How we keep safety the highest priority of our flight training

Elias Svens

Whether you are an aspiring pilot, one of our students, an instructor, or an airline representative looking for student pilots to hire, you probably found this blog post via our home page.

On the home page, we state that after being enrolled in one of our programs the focus of the student pilots should be:

“Full dedication and focus towards making the most out of your education and becoming a skilled and safety minded pilot”. 

A statement that implies that during the training of our student pilots we ensure that the safety and safe operation of airplanes is one of the highest priorities. That safety is integrated into the training in a way that the whole concept of flying and the mindset of the future pilot will be infused with safety.

The Safety Statement

But wait a minute. Here we go again, another company in the aviation industry that in some way says that safety is the biggest or one of the biggest focuses of their organization. After a quick google search, you will be able to find numerous amounts of companies that in some way make this claim.

If you want to mock, you could say that this is a cliche that everyone uses. In a way, I can agree with you. In fact, organizations within the aviation industry are in one way or another forced to make this statement. For flight training organizations following EASA regulations, the applicable means of compliance no 1 to paragraph ORA.GEN.200(a)(2) states that we must have a safety policy that:

Reflect organisational commitments regarding safety and its proactive and systematic management (i.e. are forced by regulation to be committed towards safety).

But please bear with me and I will explain this phenomenon further.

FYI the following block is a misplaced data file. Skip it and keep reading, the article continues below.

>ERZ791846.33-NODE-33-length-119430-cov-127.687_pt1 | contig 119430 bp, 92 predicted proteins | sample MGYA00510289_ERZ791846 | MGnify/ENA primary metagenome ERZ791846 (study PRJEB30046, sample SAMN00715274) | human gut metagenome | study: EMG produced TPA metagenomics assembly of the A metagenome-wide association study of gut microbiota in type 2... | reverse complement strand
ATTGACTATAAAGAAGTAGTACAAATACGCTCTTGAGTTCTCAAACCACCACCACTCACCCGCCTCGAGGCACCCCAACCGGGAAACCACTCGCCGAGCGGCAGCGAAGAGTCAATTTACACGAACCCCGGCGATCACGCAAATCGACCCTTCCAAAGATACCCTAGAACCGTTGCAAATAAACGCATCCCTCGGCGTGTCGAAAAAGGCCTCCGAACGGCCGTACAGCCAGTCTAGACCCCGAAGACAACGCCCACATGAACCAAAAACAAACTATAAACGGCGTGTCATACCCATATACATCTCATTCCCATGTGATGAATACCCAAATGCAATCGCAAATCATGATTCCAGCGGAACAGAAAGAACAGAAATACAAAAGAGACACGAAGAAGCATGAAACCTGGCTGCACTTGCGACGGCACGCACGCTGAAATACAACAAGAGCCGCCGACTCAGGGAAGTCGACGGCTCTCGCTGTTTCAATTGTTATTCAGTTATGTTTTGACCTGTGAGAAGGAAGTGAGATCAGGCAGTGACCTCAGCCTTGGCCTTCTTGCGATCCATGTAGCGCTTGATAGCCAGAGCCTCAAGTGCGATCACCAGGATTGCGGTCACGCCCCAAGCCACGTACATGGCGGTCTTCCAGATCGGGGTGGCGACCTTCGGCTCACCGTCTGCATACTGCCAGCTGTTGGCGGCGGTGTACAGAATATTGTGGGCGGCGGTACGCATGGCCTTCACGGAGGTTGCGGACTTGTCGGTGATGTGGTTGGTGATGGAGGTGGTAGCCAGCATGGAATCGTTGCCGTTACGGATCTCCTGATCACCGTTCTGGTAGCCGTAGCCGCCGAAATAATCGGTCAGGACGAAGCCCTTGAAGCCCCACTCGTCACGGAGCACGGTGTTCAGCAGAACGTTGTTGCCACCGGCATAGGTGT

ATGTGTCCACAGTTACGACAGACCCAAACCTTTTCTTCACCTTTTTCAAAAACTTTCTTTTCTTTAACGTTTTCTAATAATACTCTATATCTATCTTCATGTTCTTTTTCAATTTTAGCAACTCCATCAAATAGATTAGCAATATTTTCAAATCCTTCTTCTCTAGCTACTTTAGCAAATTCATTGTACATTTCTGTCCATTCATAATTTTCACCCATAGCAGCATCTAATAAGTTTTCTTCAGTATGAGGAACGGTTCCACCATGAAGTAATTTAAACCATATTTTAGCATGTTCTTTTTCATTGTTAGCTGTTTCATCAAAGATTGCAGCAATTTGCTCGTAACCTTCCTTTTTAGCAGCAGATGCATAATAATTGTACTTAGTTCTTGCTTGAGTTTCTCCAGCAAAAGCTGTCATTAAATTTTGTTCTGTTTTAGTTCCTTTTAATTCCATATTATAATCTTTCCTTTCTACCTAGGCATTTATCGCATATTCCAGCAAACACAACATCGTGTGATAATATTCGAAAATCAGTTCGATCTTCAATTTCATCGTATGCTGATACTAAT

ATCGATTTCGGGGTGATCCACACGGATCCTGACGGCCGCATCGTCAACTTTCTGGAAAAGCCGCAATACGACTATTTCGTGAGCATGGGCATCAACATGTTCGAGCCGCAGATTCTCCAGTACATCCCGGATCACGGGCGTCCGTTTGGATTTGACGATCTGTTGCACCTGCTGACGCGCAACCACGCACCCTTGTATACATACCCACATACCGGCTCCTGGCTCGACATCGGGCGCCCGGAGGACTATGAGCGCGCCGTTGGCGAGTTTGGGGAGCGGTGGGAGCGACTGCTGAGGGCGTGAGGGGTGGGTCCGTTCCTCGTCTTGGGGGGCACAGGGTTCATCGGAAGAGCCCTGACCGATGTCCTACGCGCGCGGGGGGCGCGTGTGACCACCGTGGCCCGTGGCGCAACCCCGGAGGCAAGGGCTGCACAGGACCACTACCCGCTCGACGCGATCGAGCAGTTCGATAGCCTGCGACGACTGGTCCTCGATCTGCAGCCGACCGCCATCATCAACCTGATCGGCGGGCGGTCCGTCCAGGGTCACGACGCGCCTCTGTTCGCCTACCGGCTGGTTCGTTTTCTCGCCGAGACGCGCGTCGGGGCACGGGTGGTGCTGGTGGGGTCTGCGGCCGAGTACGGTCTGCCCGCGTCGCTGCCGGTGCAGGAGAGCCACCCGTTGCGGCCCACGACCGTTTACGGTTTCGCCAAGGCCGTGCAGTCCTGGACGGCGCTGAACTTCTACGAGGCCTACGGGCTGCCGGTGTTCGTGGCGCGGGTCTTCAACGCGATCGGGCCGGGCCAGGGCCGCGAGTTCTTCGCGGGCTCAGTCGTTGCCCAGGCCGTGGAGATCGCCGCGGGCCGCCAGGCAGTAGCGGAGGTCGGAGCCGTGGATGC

I am not saying that it is false either that most organizations within the aviation industry put safety as one of their highest priorities, on the contrary. In the early days of aviation flying was a risky business and still today some people regard flying to be a high-risk activity.

This has bread a culture of sharing your mistakes so that others don’t do the same ones and where investigations of aviation accidents are meticulous and extensive. All the way to the extent that today flying an aircraft is one of the safest things you could do. This would never have been possible if not all companies in the industry were contributing.

 Safety Check by Albin

Safety Management System (SMS)

One of the latest advancements in improving safety in flying organizations was the implementation of ICAO Annex 19 in 2013. Since then Safety Management Systems (SMS) has been implemented in all corners of the world. Partly since it has become a regulatory requirement but more importantly organizations save money by avoiding accidents and most important no one wants to be involved in an organization where you might get hurt. 

The SMS should among other things include:

  • Policy
  • Objectives
  • Plans
  • Procedures
  • Organization
  • Responsibilities
  • Retention of hazards
  • Risk analysis
  • Reporting
  • Training
  • Performance indicators

The list can be made longer but to shorten things up for you, we can summarize the SMS as a facilitating system that enables effective sharing of hazards and safety-related information.